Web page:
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Climate Changes Everything

  • June 30, 2022
  • Disasters, Extreme Weather
Staff Writers

Staff Writers

Americares Staff

Hurricanes Eta and Iota were devastating Category 4 hurricanes that struck within 2 weeks of each other. Together, they killed around 100 Hondurans, and local analysts estimated the damage would cost the country more than 10 billion dollars. By November 25, 2020, 2.5 million people had limited or no access to health services due to the hurricane’s impacts. 

San Jose de Colinas from above | Video by James Rodriguez

Dr. Saydi Paredes describes the 2020 hurricanes as a death blow to San Jose de Colinas health center, which was already suffering significant degradation due to years of regular wear and tear.

The San Jose de Colinas health center remains frozen in time after staff and equipment were temporarily relocated to the Red Cross clinic across town. One of the biggest impacts suffered by the loss of the San Jose de Colinas clinic due to the severity of the 2020 hurricanes was the closure of the maternity ward that served the entire Colinas County.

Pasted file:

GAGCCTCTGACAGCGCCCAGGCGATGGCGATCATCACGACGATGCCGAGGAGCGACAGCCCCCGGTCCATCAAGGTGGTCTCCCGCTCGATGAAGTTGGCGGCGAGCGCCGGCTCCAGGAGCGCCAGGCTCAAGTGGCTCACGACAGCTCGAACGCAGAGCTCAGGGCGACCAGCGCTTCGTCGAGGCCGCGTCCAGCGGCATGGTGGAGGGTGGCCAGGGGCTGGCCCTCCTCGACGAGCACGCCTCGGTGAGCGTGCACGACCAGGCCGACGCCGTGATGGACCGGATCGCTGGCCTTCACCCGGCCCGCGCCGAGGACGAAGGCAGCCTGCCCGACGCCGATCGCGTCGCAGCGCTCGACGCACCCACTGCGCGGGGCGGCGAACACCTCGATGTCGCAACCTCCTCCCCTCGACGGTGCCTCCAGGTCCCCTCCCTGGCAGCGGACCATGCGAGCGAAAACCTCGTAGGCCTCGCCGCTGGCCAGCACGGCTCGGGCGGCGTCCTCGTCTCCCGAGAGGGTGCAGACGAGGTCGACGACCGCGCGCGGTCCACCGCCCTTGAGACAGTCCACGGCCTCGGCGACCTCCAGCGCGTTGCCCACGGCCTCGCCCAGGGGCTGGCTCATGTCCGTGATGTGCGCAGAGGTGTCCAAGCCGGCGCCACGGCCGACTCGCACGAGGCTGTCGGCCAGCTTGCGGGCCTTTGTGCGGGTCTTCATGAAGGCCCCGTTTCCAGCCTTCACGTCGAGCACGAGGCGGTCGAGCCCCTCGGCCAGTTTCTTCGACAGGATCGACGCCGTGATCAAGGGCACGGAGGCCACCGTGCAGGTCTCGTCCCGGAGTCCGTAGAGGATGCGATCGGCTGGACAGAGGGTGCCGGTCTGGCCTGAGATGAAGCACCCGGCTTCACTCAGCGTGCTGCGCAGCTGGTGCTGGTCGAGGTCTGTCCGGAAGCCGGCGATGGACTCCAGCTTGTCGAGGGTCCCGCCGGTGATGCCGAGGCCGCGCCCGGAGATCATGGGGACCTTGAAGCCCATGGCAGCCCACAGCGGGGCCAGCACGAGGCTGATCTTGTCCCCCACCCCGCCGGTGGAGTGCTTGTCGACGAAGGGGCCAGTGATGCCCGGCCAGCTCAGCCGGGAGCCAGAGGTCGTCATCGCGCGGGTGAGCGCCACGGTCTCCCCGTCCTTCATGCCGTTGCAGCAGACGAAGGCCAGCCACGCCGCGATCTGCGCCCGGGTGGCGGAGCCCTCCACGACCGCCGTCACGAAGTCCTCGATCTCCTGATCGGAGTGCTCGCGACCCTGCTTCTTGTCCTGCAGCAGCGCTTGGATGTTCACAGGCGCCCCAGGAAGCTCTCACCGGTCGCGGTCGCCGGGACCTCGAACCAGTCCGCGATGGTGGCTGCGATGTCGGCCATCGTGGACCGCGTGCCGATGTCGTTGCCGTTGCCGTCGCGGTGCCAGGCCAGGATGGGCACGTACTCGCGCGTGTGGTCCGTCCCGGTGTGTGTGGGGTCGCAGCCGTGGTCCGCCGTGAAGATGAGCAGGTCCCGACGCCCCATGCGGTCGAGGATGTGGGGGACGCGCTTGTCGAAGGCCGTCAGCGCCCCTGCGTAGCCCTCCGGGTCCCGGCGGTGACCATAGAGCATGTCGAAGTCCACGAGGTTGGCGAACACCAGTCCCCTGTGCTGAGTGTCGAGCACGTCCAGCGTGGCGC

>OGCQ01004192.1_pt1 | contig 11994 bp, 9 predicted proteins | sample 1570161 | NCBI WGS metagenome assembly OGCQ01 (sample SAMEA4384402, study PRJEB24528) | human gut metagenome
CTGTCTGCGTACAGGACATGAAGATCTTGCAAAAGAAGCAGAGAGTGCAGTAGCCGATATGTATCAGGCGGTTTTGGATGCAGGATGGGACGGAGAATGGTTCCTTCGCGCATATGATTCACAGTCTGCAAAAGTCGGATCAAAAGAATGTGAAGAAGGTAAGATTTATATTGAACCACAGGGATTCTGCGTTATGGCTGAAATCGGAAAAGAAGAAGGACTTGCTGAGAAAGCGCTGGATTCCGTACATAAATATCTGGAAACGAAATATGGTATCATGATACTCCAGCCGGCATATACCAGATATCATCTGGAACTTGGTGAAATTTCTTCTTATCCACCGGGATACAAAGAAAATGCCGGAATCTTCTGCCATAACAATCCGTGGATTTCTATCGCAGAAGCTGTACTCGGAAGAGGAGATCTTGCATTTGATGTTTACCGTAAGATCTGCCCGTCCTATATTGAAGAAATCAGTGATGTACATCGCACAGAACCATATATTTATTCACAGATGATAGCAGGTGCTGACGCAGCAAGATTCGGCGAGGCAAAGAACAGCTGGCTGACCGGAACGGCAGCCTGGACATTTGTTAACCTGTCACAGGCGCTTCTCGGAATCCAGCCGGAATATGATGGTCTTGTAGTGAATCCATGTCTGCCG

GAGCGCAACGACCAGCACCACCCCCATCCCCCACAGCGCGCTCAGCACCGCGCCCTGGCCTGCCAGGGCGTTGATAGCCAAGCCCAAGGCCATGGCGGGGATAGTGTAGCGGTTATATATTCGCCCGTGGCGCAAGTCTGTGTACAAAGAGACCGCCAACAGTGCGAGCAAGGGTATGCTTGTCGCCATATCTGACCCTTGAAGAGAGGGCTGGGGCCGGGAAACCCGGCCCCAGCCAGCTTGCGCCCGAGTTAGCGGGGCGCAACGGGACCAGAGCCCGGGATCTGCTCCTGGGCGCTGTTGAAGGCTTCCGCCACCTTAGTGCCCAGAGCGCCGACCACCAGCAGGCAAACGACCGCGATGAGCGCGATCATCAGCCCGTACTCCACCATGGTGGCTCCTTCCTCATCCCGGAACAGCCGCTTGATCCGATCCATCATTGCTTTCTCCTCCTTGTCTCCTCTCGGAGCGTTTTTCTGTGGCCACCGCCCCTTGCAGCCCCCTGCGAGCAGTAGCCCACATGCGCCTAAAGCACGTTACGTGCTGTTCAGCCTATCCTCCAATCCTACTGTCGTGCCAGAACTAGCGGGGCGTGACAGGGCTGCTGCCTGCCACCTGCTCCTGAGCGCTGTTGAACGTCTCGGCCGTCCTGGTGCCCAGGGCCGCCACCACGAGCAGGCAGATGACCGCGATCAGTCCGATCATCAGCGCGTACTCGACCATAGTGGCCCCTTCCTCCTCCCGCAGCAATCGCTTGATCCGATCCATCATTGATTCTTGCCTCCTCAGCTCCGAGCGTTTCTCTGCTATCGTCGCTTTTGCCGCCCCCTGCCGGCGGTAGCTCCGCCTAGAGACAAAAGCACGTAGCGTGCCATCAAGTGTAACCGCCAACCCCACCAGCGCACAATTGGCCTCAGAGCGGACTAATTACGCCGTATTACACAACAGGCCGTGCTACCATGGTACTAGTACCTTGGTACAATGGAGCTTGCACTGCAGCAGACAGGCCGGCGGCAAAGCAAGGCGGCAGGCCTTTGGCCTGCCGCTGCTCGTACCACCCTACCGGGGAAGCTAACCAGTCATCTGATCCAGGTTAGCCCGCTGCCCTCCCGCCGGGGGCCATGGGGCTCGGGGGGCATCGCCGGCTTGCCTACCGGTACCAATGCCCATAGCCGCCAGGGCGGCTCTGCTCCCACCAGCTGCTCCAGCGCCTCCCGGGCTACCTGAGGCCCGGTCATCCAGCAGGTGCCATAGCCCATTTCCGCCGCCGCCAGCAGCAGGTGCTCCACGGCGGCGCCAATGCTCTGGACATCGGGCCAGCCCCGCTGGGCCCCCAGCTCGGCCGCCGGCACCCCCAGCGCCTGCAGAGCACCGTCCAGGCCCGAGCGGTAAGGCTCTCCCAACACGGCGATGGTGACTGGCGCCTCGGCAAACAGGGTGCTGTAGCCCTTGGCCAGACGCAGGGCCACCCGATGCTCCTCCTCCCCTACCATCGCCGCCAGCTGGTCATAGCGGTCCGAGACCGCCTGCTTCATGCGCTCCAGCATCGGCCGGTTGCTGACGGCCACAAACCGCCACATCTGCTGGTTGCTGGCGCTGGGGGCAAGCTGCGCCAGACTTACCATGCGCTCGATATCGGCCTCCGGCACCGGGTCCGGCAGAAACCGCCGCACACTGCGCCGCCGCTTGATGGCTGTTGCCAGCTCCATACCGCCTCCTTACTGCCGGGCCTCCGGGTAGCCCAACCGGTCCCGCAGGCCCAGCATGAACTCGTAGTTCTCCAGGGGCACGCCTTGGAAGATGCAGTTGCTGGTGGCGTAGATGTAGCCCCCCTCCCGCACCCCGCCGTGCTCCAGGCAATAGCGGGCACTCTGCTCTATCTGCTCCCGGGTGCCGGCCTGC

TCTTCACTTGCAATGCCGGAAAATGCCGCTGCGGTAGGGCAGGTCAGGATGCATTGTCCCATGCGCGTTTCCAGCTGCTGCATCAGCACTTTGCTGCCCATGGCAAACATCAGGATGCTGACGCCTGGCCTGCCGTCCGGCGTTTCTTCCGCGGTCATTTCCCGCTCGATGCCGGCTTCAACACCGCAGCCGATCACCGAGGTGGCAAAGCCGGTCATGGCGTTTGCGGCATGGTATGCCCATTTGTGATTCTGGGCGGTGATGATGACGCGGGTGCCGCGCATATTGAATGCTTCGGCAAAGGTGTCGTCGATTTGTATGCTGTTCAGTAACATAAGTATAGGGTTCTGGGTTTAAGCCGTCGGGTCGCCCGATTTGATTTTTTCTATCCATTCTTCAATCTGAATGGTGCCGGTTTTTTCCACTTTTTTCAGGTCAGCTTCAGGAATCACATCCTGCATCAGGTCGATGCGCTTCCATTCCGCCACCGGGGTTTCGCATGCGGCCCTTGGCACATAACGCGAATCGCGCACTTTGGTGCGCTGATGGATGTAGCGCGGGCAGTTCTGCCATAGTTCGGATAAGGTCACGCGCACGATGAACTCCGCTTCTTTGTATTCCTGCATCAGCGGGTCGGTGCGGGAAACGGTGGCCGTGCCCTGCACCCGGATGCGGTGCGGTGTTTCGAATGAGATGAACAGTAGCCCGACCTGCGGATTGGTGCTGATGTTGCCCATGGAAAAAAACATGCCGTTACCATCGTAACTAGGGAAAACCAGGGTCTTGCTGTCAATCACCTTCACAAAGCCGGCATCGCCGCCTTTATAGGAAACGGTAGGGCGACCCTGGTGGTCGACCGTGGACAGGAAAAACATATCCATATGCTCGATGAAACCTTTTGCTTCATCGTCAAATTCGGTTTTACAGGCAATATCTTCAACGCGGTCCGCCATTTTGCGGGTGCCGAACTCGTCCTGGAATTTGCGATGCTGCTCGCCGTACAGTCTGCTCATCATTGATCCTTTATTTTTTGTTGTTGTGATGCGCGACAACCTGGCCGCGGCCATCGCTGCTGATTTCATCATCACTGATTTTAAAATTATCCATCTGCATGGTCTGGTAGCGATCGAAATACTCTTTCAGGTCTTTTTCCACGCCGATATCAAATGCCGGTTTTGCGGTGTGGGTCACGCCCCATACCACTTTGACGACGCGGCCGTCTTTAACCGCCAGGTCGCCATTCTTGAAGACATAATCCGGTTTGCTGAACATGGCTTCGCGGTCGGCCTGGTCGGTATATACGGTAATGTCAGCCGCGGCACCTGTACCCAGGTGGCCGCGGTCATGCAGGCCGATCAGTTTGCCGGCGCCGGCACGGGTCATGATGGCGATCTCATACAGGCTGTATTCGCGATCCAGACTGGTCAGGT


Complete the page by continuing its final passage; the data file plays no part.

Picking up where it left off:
Dr. Saydi stands in the shuttered clinic in San Jose de Colinas assessing the repairs needed after Hurricanes Eta and Iota.

Dr. Saydi is also in charge of primary care in a community health clinic in El Carrizal, 90 kilometers away. This clinic suffered extreme damage as well, causing it to close while repairs could be made.

Dr. Saydi and her colleagues Ale Paz and Maritza Ortega continued providing health care with or without a clinic, visiting neighborhoods to give out flu vaccines to senior citizens and children.

Dr. Saydi makes a house visit to Nery Perdomo after his check up in Carrizal, Santa Barbara.

Nery Perdomo sits on his bed in silent prayer. The religious Nery prays throughout the day for his family and his community.

Nery with his grandson.

Nery has been going to the San Jose de Colinas health center to get treatment for his diabetes and other maladies nearly every day since the Carrizal health center was shuttered two years ago.

After years of chronic health issues related to diabetes and blood pressure, Nery Perdomo has amassed a collection of medication he keeps in what he calls his ‘pharmacy bag.’

9 months after the devastating storms Dr. Saydi is given the keys to a new clinic, now stronger and better prepared for future storms.

Commemoration ceremony at San Jose De Colinas (photos by Deiby Yanes for Americares)

A new and improved clinic.

The clinic in El Carrizal is also stronger and more resilient, ready to serve the community and patients like Nery Perdomo again.

Dr. Saydi back to work in the new clinic.

Watch our short documentary with Dr. Saydi sharing what happens when Climate Change impacts her local health clinic.